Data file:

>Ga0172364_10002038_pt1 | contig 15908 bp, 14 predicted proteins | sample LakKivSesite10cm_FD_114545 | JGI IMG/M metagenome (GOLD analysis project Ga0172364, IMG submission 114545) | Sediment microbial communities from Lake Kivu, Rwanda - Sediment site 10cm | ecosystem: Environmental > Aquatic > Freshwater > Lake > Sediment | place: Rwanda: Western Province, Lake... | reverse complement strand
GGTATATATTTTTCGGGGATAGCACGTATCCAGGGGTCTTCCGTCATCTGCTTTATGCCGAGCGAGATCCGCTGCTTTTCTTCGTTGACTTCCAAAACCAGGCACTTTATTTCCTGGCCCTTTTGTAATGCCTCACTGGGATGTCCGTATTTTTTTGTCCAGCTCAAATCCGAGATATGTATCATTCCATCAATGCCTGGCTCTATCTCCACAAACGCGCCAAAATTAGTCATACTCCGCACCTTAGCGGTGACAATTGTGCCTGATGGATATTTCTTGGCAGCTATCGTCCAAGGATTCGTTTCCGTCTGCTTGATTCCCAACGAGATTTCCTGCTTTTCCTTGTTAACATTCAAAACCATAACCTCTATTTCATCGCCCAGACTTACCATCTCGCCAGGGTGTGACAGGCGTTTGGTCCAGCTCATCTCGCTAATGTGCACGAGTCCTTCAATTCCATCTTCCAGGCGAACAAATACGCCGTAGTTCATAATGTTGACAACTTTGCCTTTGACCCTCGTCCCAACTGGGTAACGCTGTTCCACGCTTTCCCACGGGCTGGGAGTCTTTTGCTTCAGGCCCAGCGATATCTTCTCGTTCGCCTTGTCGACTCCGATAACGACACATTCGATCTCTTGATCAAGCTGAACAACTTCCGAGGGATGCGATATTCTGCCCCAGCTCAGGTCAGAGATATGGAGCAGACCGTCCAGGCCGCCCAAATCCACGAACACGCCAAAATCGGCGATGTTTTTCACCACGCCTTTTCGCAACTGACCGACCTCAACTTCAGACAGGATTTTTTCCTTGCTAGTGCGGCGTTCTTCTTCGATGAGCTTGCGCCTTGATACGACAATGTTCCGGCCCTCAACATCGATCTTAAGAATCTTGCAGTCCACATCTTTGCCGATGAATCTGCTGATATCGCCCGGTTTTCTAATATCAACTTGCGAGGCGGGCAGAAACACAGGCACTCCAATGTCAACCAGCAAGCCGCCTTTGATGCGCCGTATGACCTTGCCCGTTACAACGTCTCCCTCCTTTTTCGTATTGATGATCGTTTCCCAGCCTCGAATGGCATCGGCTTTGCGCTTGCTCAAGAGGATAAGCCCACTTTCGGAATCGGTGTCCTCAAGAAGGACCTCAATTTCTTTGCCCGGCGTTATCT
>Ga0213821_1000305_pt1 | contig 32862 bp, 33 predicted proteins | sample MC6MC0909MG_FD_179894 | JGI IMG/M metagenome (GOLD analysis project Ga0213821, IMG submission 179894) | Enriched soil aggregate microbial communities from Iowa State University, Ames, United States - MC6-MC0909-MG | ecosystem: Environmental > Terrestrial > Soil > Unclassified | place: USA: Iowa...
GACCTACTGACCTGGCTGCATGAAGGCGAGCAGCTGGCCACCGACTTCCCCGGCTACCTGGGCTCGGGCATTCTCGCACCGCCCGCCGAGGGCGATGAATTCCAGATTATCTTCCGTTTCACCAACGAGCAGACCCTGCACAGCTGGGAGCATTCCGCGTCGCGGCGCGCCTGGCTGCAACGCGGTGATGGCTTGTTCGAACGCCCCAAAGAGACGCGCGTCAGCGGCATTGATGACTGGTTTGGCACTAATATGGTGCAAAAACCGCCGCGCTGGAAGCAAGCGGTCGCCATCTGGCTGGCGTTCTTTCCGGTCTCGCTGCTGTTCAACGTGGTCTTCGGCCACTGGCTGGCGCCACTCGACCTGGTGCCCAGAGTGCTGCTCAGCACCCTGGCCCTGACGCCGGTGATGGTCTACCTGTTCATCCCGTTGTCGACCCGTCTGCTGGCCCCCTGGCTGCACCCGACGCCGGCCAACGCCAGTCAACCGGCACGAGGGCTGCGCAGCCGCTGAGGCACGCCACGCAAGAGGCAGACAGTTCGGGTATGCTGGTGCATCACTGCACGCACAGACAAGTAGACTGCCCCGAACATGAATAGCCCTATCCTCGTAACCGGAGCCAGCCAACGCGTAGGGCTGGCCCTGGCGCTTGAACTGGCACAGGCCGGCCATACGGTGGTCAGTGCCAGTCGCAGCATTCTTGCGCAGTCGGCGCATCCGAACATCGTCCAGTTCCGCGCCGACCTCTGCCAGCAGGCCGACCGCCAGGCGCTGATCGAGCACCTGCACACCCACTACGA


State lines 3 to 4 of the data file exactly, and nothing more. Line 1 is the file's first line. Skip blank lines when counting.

>Ga0213821_1000305_pt1 | contig 32862 bp, 33 predicted proteins | sample MC6MC0909MG_FD_179894 | JGI IMG/M metagenome (GOLD analysis project Ga0213821, IMG submission 179894) | Enriched soil aggregate microbial communities from Iowa State University, Ames, United States - MC6-MC0909-MG | ecosystem: Environmental > Terrestrial > Soil > Unclassified | place: USA: Iowa...
GACCTACTGACCTGGCTGCATGAAGGCGAGCAGCTGGCCACCGACTTCCCCGGCTACCTGGGCTCGGGCATTCTCGCACCGCCCGCCGAGGGCGATGAATTCCAGATTATCTTCCGTTTCACCAACGAGCAGACCCTGCACAGCTGGGAGCATTCCGCGTCGCGGCGCGCCTGGCTGCAACGCGGTGATGGCTTGTTCGAACGCCCCAAAGAGACGCGCGTCAGCGGCATTGATGACTGGTTTGGCACTAATATGGTGCAAAAACCGCCGCGCTGGAAGCAAGCGGTCGCCATCTGGCTGGCGTTCTTTCCGGTCTCGCTGCTGTTCAACGTGGTCTTCGGCCACTGGCTGGCGCCACTCGACCTGGTGCCCAGAGTGCTGCTCAGCACCCTGGCCCTGACGCCGGTGATGGTCTACCTGTTCATCCCGTTGTCGACCCGTCTGCTGGCCCCCTGGCTGCACCCGACGCCGGCCAACGCCAGTCAACCGGCACGAGGGCTGCGCAGCCGCTGAGGCACGCCACGCAAGAGGCAGACAGTTCGGGTATGCTGGTGCATCACTGCACGCACAGACAAGTAGACTGCCCCGAACATGAATAGCCCTATCCTCGTAACCGGAGCCAGCCAACGCGTAGGGCTGGCCCTGGCGCTTGAACTGGCACAGGCCGGCCATACGGTGGTCAGTGCCAGTCGCAGCATTCTTGCGCAGTCGGCGCATCCGAACATCGTCCAGTTCCGCGCCGACCTCTGCCAGCAGGCCGACCGCCAGGCGCTGATCGAGCACCTGCACACCCACTACGA